I believe in putting the greeting card back where I found it. It’s nothing more than a simple act of courtesy, but having been in the card retail business for three years, doing such a simple thing becomes an act I know is appreciated.
Too often, members of the working elite –- those getting paid much more than minimum wage –- forget about their humble, low-wage roots. They rush into a store in a whirlwind of work, kids, shopping lists and last-minute gifts, demolishing any hope of courtesy towards the salespeople there. They complain, loudly, over a poor selection. They leave clothes in the dressing room. And in extreme cases, they come into a store five minutes before closing time and do nothing but browse.
Certainly, this is what storeowners want the customers to do. It’s the desperate wish of businesses large and small to suck in as many customers as possible, right up to that last minute browser. They want you to shop; they want you to browse; they want you to ask for assistance; just so you can buy as much as you possibly can and still come back tomorrow. Customers know this, consciously or not, so it’s perfectly fine to be upset if your food’s over-cooked; if your clothing size is nonexistent; if that little figurine you wanted isn’t in stock and the salesperson doesn’t know when the next shipment will be in.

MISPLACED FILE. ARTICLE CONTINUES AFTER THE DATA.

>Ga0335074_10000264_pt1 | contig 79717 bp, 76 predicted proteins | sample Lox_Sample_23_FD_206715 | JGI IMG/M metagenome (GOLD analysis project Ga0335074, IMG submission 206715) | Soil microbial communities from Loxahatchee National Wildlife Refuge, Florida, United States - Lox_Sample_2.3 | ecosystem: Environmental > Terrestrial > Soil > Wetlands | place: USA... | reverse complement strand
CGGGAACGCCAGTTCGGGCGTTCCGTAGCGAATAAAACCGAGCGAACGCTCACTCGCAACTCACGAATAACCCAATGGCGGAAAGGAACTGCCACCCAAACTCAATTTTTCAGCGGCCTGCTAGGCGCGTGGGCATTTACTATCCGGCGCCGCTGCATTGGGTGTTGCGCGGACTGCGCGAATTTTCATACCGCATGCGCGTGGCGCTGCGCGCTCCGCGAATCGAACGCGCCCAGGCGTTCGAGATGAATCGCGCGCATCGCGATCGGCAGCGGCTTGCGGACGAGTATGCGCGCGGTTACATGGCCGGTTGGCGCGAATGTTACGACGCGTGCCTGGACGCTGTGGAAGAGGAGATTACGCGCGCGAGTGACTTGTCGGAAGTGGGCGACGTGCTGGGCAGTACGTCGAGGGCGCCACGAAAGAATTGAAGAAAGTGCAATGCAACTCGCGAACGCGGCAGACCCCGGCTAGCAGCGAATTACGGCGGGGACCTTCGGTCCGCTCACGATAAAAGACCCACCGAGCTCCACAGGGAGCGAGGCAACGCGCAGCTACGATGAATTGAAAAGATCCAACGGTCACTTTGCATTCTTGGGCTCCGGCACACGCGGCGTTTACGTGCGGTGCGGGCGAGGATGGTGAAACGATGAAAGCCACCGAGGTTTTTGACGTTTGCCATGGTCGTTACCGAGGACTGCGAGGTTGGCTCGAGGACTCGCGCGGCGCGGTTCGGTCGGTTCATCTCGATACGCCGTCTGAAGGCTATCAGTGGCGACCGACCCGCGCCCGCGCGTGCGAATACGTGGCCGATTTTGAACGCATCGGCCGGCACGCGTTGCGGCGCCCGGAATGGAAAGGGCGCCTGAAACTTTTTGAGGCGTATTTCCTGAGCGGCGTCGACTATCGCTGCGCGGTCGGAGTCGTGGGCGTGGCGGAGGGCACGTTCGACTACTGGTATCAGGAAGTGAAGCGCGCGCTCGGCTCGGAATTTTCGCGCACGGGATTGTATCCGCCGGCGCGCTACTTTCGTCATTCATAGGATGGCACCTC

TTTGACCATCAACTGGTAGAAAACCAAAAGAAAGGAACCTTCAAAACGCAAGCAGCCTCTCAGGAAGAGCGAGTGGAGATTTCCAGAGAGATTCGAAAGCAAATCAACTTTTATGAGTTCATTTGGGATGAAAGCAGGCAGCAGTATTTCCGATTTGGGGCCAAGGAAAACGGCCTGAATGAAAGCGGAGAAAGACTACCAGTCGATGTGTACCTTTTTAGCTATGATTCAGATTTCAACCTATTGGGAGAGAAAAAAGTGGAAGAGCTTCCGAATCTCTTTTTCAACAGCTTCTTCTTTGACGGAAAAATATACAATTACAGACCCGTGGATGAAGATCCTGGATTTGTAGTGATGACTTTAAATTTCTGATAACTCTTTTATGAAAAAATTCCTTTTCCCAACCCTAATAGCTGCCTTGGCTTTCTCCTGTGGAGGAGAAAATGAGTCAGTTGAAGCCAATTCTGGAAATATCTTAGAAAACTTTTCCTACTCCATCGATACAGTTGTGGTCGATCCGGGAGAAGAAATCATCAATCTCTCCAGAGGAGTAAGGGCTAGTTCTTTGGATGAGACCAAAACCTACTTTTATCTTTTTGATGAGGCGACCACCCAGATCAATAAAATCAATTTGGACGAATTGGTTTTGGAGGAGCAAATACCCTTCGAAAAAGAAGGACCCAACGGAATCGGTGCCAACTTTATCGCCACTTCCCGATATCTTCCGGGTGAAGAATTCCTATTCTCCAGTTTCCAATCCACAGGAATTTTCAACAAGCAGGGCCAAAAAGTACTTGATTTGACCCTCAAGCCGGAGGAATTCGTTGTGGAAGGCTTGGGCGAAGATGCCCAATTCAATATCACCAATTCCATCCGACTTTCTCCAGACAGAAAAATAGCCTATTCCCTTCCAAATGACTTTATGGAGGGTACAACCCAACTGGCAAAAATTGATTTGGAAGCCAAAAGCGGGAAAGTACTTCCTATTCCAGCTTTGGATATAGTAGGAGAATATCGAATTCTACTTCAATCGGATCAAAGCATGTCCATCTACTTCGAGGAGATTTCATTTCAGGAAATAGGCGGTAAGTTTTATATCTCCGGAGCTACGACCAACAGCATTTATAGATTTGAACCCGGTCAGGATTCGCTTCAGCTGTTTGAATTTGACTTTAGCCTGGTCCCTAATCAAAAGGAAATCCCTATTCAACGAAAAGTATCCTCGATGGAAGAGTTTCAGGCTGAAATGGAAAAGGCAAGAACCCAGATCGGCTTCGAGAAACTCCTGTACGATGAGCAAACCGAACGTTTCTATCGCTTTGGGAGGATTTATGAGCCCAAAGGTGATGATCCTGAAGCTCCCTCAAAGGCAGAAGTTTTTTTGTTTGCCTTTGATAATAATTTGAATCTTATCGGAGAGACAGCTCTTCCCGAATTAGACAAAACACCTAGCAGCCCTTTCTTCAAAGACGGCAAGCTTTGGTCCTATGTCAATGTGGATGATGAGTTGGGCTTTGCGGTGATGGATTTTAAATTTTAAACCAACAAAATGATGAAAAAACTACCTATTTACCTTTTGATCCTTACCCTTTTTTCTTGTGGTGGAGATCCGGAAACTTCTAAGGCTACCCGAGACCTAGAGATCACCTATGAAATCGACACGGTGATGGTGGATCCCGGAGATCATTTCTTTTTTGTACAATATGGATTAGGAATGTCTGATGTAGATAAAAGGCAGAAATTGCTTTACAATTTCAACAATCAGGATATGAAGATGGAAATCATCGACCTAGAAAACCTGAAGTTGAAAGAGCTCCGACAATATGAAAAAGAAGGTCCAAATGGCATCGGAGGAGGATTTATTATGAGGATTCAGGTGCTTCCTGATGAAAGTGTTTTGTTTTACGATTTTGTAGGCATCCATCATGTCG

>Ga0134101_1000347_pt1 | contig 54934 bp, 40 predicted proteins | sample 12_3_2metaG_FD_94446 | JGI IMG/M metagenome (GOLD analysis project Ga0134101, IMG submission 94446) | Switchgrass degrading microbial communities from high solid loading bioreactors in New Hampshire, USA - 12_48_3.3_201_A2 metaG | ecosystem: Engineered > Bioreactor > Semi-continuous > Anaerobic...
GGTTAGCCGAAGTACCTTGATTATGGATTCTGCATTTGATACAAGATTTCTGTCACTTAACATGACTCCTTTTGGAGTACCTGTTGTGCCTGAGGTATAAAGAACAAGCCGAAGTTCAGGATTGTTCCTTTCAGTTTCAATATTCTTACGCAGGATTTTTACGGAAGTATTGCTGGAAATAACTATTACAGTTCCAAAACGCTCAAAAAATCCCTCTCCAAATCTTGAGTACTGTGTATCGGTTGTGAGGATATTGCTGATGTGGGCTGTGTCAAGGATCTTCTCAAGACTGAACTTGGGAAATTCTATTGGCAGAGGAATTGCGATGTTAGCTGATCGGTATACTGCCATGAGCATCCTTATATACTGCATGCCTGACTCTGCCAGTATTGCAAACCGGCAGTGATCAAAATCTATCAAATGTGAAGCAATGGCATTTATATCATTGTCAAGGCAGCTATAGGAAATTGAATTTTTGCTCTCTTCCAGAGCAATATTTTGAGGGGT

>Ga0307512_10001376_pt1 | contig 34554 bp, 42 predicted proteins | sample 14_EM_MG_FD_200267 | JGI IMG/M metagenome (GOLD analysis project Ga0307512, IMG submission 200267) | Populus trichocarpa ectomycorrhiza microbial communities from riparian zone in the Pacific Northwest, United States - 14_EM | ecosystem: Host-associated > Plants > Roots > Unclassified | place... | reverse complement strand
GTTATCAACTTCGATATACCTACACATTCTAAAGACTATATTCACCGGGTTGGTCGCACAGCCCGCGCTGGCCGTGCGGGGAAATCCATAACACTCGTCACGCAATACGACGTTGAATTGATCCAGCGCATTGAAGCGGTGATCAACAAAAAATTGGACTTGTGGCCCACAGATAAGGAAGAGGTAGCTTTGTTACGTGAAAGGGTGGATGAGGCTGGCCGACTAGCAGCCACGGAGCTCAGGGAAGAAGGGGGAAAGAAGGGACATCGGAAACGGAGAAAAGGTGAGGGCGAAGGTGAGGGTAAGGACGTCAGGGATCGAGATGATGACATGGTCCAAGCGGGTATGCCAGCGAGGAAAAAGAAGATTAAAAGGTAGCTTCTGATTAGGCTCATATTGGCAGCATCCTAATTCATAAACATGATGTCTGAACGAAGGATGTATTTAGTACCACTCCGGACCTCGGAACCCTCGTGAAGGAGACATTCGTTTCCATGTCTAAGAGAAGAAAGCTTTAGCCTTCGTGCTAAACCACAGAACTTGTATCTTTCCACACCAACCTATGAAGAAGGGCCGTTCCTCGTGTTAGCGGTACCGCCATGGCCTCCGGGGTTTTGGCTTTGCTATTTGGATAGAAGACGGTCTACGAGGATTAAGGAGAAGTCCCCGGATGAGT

But it seems more and more that those working low-wagers are being treated less like human beings and more like drudges with magical instant reordering powers. Those people stuck on their feet for eight hours are humans too; people with feelings that, contrary to popular belief, do have lives outside of their jobs. More often than not, they don’t want to be working there, or are forced to work by that ever-omnipresent parent who insists they need a job. But that doesn’t stop them from suggesting party decorations for your five-year-old; making a coffee to match every last word of your order; or racing around at breakneck speed to make certain you have your brimming bag of fast food in less than two minutes. They do all this and more for very little pay, locked in a cramped, hierarchical job until they find their higher purpose.
I can’t change the amount paid for these kinds of jobs and I can’t change how long the workers have to be on their feet. But I can change the kind of customer they deal with. I can respond with courtesy and a smile, even if my food is over-cooked. And even though the high paying jobs are far from being a piece of cake, I try to remember what it was like working those hours in those conditions. I remember what it was I looked for when a customer entered through the door. So I show them I can be courteous, show them I’m responsible for my actions. I put the greeting card back where I found it.
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